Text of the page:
Director: Josh Trank
Starring: Tom Hardy, Linda Cardellini, Jack Lowden, Noel Fisher, Kyle MacLachlan, Matt Dillon
Run Time: 104 mins
Capone (initially titled as Fonzo) is an unconventional biopic that centers on the infamous mobster’s last year of his life where he is suffering with the effects of syphilis and dementia. This is the first film by director Josh Trank after his time in director’s jail after seemingly being wiped off the face of Hollywood with Fantastic Four. I defended the film as I found that problems aside, there was still a good film in there which unfortunately had been tangled with by Fox’s executives. Sadly, most people didn’t see it this way and after Trank publicly disowned the film on the day of its release, it isn’t hard to imagine that most production companies wouldn’t want to take a chance with him. I would love to see what Trank had planned for that film one day in a director’s cut but there’s next to no chance of that ever happening.
Trank has written, directed and edited this biopic that was shot in early 2018 and was released in most territories last year but has only now found its way to a UK release, quietly and unceremeniously dumped on Netflix. Tom Hardy plays the ageing gangster under a lot of prosthetics having spent a long stint in prison. He now lives under the care of his family on house arrest and is still being closely monitored by the FBI, who are unsure if his illness is as authentic as it seems. We witness his decline in his last year, bookended by two Thanksgiving family dinners, where he loses awareness of reality, suffers hallucinations and battles incontinence. He is regularly seen to by a Doctor (Kyle MacLachlan) who faces a moral dilemma of assisting him with his health but is also under the pressure by the FBI to ‘coax’ him out of his illness and reveal where a vast amount of money that he had hidden before he was convicted is lurking.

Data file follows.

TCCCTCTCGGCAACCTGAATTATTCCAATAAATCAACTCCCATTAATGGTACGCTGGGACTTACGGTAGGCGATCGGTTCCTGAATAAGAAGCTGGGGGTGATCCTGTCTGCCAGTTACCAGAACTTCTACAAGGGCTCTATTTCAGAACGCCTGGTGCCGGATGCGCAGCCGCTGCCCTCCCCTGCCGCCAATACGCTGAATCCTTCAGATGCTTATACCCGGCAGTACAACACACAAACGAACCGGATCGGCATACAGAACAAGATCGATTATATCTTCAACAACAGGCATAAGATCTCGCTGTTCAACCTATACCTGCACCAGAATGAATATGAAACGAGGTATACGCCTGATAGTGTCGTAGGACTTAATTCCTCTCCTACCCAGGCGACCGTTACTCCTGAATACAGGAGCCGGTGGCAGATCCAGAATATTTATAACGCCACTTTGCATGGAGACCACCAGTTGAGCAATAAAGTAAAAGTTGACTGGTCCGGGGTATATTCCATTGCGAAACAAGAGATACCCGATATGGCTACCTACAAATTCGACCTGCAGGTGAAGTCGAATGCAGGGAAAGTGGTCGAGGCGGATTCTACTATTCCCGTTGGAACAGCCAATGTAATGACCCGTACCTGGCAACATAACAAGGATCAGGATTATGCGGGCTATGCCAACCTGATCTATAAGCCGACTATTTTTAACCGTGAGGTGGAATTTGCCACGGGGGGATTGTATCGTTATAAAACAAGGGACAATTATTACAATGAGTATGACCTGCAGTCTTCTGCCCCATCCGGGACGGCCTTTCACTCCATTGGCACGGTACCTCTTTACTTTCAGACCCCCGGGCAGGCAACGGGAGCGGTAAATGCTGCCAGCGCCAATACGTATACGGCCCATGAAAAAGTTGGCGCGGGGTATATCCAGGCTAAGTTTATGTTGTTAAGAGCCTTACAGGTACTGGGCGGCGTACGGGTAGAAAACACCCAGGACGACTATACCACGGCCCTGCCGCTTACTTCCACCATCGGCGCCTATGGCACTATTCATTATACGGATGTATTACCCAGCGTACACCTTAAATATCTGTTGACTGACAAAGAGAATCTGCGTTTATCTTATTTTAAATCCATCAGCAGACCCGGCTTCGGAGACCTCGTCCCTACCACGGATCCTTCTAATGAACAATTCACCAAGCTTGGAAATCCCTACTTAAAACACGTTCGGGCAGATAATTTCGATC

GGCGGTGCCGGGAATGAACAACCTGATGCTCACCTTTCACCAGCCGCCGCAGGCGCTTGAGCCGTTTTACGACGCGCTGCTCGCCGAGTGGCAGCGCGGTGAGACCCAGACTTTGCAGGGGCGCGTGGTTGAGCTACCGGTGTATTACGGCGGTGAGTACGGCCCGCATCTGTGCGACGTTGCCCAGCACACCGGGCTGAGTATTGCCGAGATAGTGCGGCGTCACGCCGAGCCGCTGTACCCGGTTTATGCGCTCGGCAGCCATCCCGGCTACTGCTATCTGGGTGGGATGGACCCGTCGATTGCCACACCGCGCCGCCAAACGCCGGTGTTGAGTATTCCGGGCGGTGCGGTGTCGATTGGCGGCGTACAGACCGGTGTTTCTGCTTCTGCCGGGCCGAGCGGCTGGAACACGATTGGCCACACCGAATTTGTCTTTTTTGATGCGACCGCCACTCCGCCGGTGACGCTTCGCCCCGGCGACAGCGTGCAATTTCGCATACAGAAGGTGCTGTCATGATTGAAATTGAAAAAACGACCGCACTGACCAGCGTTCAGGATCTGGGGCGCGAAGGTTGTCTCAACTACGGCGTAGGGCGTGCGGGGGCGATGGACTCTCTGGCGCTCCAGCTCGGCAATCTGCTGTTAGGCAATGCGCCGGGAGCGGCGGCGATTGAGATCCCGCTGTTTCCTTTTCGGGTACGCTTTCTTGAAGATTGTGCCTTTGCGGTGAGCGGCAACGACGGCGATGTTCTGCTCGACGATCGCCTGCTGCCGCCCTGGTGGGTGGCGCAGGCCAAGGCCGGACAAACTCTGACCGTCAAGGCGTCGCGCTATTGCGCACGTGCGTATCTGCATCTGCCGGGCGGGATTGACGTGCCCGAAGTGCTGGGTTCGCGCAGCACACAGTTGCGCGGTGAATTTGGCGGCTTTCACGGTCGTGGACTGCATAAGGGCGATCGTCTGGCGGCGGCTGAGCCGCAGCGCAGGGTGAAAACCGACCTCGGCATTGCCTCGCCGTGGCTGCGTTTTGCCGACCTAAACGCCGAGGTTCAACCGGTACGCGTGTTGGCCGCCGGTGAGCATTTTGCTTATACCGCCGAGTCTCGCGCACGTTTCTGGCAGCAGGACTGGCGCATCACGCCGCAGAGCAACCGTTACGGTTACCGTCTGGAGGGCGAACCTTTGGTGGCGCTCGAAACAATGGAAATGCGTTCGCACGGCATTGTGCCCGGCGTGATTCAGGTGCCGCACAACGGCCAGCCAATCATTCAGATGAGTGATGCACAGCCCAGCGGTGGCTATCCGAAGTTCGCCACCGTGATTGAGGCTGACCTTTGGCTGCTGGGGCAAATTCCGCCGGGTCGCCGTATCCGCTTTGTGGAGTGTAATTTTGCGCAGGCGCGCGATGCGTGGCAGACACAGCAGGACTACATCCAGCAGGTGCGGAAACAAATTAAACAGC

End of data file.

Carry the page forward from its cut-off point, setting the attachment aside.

Capone is a mixed bag. Thankfully, there is more good than bad though and it is always refreshing to see a filmmaker craft something original and defy convention rather than just churn out a generic biopic. The film hinges on the electric performance from Tom Hardy, who is terrific as the unhinged mobster and portrays his descent into insanity very convincingly. Hardy’s vocal mannerisms of Capone are brilliant, as is his feral, wide-eyed demeanour. There are some fine performances from the rest of the cast, such as Linda Cardellini as his wife and Kyle MacLachlan as Capone’s Doctor but this is very much Tom Hardy’s vehicle.
Trank intersperses the film with flashbacks to Capone’s prime and hallucinations, particularly one extended sequence where Capone regrets his past actions as he relives a torturing and murder of a character and then sings along at a dinner to Cowardly Lion’s If I Were King Of The Forest from The Wizard of Oz. This extended sequence is the first major hallucination we experience of Capone’s but it is overlong and doesn’t really have much of a point, other than to witness that despite Capone’s mental state, he still expresses regret. There are some outlandish scenes in the film but this first extended sequence undoes the desired effect as we wait to discover if what we have just witnessed is in Capone’s head or reality. There is also a character that features in the film, seemingly in reality, where it transpires that he has been dead for many years and it’s rather frustrating that Trank doesn’t make more of a statement with the character in some of the earlier scenes he features – it ends up being rather anti-climatic.
That said, there is a terrific sequence where Capone wields a gold Tommy gun and wreaks havoc on his estate before an encounter with a crocodile. It’s clearly obvious from the onset of this scene with the absurdity of the situation that this isn’t real and it is easier to relax into the film.
The film is scored by El-P and is atmospheric in places but surprisingly lacks substance. Capone would have been better served by a more pulsating score that was in keeping with the madness portrayed on-screen. Peter Deming’s cinematography is suitably arresting, the moments of strong bloody violence that earn Capone its 18-rating are well realised, as is the sequence with a crocodile, a rare moment of vivid, kaleidoscopic colour that juxtaposes from the rest of the film’s suitably murky colour palette.
Capone ultimately represents an interesting follow-up for director Josh Trank that is neither as great as it could have been to redeem his image nor the terrible and repugnant disaster that some reviews have made it out to be. Trank has crafted this film on his own terms and it’s not a film for everyone. This is a film that warrants rewatching to further unpack its meaning. I’m grateful that this film exists and that Trank has stuck to his vision without compromise, even if the end result is flawed.